Kuzu no Honkai – 12 (END)
「(2人のストーリー」 (2-Ri no sutourī)
And with that it’s over. Kuzu’s finale certainly was a low key affair, passing off any further conflict or drama for a period of tranquil self-reflection. Every character surprisingly showed up—if only for a moment—from a proud and graceful Moka to a short haired Sanae and a noticeably tempered Akane. After all the pain and struggle for the cast to reach this point, I think it was a well-deserved glimpse into the relief and happiness coming from the various resolutions reached over the course of the show.
The stars this week though were of course Hanabi and Mugi, who did actually decide—mutually—to let their relationship go. Some may think it strange, but personally I found this bittersweet ending a fitting conclusion for both characters. As Hanabi reflected on, her relationship with Mugi was originally one of “need”. Both characters were initially lost and adrift, uncertain what they wanted, let alone how to obtain it. Their chance meeting and discovery of similar situations conceived of a synergistic relationship, where mutual loneliness, longing, and a desire for comfort were patched over through roleplay; both craved physical attachment, and their relationship provided that. Naturally such a setup does not account for change, so when Hanabi and Mugi grew as characters, the reason for their relationship came into question. Having found what they wanted, there was no more need for the roleplay, or even to stay lovers. That storage room chat between them showcased this best, where free from fantasy both simply talked, no longer needing the comfort of each other’s touch. While still hard and painful letting go, with their relationship having served its purpose, both Hanabi and Mugi ended things to focus on their new desires. For our two main characters, it’s no longer about the past, it’s about the future they wish to have.
Given Kuzu’s such dark beginnings, it’s hard asking for a happier ending.
When I came into Kuzu I was under no illusions about the material. This show reveled in provocativeness, whether that be the selfish side of relationships or the graphic—yet realistic—sex scenes. Personally I started watching more out of curiosity than interest, wanting to know just how far the show would take these aspects, and if a breaking point existed.
Instead of running off the rails, however, Kuzu surprised me with how well it used its premise. The darkness/corruption here always served a purpose, both structuring Kuzu’s various relationships and providing the foundation for solving their various intricacies. By flipping the traditional romance approach to desire (i.e. from a positive direction) on its head, Kuzu created a novel environment to explore personal change and its impact on love. Hanabi and Mugi of course are the primary example, where both began by desiring the impossible and came together initially for mutual comfort. Through their interactions, Hanabi and Mugi learned how to handle their desire and the accompanying loneliness, along with feeling out their true desires. For Hanabi in particular this was important given she had no previous experience with love, nor an understanding of what she actually wanted. The pain of her longing stimulated the change necessary for her growth as a character.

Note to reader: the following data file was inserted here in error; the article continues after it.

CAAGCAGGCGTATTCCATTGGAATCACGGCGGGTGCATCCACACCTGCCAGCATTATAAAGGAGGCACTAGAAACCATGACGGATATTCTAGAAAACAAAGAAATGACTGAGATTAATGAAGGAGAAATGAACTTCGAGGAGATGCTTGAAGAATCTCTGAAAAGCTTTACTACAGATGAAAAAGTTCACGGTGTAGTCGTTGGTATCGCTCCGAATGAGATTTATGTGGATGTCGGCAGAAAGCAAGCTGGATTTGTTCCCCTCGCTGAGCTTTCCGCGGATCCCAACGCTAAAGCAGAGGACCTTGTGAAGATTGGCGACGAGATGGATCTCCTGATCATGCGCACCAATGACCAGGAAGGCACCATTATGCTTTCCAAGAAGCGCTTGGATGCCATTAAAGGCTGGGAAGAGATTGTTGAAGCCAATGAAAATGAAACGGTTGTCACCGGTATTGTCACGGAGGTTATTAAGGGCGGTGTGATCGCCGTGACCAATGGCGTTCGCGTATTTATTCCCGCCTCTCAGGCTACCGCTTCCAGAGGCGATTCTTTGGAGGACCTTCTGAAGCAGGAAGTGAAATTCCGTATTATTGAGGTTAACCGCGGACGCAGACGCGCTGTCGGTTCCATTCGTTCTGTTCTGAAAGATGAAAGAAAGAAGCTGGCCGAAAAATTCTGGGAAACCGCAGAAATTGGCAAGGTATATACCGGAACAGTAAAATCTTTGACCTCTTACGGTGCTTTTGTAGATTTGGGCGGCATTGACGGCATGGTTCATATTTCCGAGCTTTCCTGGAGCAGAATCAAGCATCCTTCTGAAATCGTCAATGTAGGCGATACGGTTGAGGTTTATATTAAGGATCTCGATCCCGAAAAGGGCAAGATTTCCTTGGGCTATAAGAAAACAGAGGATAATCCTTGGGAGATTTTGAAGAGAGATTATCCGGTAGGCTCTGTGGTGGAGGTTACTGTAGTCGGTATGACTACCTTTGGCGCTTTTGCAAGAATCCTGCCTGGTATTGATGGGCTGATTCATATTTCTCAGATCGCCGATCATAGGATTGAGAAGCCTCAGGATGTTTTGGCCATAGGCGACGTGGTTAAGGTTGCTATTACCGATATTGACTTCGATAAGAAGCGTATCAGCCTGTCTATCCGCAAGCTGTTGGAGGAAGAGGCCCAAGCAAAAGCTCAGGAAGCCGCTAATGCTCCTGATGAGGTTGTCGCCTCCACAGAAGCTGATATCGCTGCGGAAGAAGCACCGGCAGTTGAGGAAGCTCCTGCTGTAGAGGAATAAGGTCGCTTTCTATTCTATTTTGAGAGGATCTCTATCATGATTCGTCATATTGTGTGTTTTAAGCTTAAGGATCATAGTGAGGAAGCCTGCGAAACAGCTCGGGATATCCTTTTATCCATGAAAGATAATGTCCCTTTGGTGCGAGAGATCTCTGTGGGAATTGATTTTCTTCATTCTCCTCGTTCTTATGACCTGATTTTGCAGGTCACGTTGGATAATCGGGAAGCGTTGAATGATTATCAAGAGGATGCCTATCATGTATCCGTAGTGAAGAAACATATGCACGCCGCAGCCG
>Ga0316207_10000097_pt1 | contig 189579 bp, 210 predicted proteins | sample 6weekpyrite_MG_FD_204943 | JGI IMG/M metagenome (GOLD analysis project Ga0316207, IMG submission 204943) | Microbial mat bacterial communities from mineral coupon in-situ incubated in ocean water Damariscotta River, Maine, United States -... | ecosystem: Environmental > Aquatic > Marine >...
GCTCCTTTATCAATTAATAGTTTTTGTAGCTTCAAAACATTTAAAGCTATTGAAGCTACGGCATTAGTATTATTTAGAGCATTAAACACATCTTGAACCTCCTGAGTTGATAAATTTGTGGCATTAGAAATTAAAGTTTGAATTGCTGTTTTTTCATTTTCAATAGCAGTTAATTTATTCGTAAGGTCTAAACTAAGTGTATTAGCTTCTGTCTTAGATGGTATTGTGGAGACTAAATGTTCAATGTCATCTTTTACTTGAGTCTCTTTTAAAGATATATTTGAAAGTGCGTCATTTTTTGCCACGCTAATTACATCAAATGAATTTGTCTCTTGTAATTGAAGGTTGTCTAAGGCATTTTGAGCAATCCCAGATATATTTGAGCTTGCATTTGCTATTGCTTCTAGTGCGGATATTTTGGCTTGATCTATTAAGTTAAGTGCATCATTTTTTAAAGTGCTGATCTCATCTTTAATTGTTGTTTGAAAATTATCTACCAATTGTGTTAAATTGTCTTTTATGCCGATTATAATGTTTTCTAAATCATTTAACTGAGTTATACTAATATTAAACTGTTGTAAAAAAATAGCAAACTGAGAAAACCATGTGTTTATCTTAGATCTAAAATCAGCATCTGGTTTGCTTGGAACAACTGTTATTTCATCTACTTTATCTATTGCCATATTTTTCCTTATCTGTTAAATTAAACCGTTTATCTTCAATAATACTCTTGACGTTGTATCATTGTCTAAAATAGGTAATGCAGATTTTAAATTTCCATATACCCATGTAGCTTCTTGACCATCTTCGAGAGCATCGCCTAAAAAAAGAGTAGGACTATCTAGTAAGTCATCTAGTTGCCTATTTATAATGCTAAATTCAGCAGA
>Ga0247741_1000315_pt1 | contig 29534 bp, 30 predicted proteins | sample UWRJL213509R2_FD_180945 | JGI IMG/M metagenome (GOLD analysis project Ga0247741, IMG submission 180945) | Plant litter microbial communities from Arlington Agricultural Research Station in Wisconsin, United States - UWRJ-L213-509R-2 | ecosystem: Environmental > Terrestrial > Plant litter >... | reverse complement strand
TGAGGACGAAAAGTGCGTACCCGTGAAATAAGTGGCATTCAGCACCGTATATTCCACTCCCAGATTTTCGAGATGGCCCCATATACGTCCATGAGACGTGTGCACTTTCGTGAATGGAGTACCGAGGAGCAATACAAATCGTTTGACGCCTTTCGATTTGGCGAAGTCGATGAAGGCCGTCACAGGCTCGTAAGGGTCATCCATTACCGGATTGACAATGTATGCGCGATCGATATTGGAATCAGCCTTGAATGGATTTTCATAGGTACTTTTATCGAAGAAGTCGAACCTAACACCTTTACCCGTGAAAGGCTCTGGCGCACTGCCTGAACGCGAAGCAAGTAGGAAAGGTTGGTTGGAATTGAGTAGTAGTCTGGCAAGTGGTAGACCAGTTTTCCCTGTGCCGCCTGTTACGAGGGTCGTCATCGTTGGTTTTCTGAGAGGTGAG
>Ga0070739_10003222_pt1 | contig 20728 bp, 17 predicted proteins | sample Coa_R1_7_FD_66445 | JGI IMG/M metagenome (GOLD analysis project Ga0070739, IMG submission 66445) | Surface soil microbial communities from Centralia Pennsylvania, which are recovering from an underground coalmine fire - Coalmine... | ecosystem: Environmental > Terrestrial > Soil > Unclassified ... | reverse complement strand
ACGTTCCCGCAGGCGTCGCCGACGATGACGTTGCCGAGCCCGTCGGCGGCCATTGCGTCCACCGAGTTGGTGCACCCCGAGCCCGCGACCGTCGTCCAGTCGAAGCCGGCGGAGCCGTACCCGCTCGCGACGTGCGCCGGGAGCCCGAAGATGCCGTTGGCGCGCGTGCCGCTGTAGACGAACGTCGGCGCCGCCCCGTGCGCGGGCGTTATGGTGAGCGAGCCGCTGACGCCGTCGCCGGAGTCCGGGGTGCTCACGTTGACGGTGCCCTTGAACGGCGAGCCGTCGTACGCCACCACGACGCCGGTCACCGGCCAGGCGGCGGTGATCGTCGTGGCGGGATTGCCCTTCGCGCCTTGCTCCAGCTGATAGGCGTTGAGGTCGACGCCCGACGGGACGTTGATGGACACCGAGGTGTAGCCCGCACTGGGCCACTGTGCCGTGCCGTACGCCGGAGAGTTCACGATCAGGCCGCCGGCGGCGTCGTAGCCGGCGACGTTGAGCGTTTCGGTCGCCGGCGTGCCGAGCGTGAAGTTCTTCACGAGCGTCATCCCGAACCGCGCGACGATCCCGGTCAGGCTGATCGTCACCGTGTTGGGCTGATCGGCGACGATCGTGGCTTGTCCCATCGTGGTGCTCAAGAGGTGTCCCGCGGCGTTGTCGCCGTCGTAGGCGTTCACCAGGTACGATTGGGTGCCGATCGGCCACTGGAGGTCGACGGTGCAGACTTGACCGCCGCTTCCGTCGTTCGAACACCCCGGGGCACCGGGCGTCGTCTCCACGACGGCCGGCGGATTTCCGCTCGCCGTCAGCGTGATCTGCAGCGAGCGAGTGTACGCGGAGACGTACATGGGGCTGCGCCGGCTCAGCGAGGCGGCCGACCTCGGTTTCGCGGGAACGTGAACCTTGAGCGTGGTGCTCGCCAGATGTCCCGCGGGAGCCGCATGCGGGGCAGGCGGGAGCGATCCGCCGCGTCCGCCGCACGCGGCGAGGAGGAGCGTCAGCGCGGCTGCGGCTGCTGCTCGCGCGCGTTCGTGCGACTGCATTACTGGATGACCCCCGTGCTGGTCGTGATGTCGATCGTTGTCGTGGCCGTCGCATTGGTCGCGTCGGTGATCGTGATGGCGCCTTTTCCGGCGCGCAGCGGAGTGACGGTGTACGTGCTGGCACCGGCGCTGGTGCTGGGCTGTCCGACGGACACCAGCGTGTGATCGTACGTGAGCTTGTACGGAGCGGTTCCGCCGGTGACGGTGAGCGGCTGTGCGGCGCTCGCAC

This does not imply all was good, however; it is arguable that Kuzu indulged too heavily in the darkness at times. Akane and Sanae of course are the main culprits, drawing the most contention due to their personalities. Although both proved necessary for seeing Hanabi’s growth and change through to the end, actions taken by them were noticeably divisive at times. Sanae’s arc for example invited a lot of discussion on “using” others, with Sanae’s initial aggressive actions off putting for some due to their blatancy. While Sanae later grew out of her “lust” phase—and offered a powerful image of strength in the face of failed love—it’s possible that Kuzu could have toned her down while still producing the same result. Akane too was unabashed in her behaviour, although the confusion and disgust here rested more with Narumi’s actions than with Akane herself. If anything the inclusion of Akane and Sanae both show just how effective Kuzu’s premise was by generating so much discussion. Both characters were provocative in some capacity, but both possessed poignant and realistic development deviating from the usual norm. Hell Moka ended up being one of my favourite arcs just for the realizations and development she experienced.
While certainly not the best that romance has to offer, Kuzu for me provided a unique experience which exemplified just how messy and irrational love can be. Every crush and relationship isn’t like Ore Monogatari, every misconception and misunderstanding isn’t always simple or easily fixed. Sadness and pain are persistent companions whenever desire is involved, for someone will always draw the short end of the stick. Having a show willing to plumb these depths is a welcome experience and a refreshing break from the Masamunes of the world. I might have had my doubts initially regarding Kuzu’s potential, but this show pleasantly proved me wrong and gave me a show I’m happy to have blogged. Lots of words were said, I definitely came to a wrong conclusion or two, but damn was it ever a fun ride. Here’s to hoping we can see similar romance series like this in the not too distant future.